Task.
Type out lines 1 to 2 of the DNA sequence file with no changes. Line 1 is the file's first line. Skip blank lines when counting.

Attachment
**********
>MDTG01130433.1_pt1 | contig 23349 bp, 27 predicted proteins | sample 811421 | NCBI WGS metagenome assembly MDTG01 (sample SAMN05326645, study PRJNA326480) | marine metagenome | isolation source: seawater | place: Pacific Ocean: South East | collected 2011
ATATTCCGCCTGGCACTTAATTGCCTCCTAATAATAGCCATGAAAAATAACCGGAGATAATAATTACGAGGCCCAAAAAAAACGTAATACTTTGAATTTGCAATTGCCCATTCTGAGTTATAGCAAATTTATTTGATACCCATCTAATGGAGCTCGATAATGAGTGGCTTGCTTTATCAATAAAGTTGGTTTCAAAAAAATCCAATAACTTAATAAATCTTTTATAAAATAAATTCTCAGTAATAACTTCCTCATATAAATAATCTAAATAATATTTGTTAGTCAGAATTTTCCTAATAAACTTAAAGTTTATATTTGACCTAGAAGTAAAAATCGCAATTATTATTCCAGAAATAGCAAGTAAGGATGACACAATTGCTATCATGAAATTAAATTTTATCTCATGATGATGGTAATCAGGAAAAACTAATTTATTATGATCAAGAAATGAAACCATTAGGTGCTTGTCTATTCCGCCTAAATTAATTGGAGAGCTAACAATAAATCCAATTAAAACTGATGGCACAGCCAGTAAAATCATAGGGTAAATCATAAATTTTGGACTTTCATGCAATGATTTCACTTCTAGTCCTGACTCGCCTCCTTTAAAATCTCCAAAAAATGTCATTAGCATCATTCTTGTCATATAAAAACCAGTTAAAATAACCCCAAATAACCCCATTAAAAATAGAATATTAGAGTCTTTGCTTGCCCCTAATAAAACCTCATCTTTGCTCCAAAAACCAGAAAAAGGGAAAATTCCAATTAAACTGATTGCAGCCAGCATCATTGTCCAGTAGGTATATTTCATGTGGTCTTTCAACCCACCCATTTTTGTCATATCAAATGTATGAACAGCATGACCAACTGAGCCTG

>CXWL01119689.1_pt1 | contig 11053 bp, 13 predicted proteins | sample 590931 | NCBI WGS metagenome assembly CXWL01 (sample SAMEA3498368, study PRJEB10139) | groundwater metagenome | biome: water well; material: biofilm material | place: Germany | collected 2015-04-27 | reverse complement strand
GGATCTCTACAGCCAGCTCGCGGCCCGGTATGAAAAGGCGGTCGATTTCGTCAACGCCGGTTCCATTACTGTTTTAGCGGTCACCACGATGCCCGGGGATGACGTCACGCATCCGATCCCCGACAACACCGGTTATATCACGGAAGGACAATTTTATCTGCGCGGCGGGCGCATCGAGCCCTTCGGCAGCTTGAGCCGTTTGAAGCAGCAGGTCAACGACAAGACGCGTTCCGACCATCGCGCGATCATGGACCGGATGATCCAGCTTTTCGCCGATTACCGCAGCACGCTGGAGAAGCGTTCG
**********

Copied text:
>MDTG01130433.1_pt1 | contig 23349 bp, 27 predicted proteins | sample 811421 | NCBI WGS metagenome assembly MDTG01 (sample SAMN05326645, study PRJNA326480) | marine metagenome | isolation source: seawater | place: Pacific Ocean: South East | collected 2011
ATATTCCGCCTGGCACTTAATTGCCTCCTAATAATAGCCATGAAAAATAACCGGAGATAATAATTACGAGGCCCAAAAAAAACGTAATACTTTGAATTTGCAATTGCCCATTCTGAGTTATAGCAAATTTATTTGATACCCATCTAATGGAGCTCGATAATGAGTGGCTTGCTTTATCAATAAAGTTGGTTTCAAAAAAATCCAATAACTTAATAAATCTTTTATAAAATAAATTCTCAGTAATAACTTCCTCATATAAATAATCTAAATAATATTTGTTAGTCAGAATTTTCCTAATAAACTTAAAGTTTATATTTGACCTAGAAGTAAAAATCGCAATTATTATTCCAGAAATAGCAAGTAAGGATGACACAATTGCTATCATGAAATTAAATTTTATCTCATGATGATGGTAATCAGGAAAAACTAATTTATTATGATCAAGAAATGAAACCATTAGGTGCTTGTCTATTCCGCCTAAATTAATTGGAGAGCTAACAATAAATCCAATTAAAACTGATGGCACAGCCAGTAAAATCATAGGGTAAATCATAAATTTTGGACTTTCATGCAATGATTTCACTTCTAGTCCTGACTCGCCTCCTTTAAAATCTCCAAAAAATGTCATTAGCATCATTCTTGTCATATAAAAACCAGTTAAAATAACCCCAAATAACCCCATTAAAAATAGAATATTAGAGTCTTTGCTTGCCCCTAATAAAACCTCATCTTTGCTCCAAAAACCAGAAAAAGGGAAAATTCCAATTAAACTGATTGCAGCCAGCATCATTGTCCAGTAGGTATATTTCATGTGGTCTTTCAACCCACCCATTTTTGTCATATCAAATGTATGAACAGCATGACCAACTGAGCCTG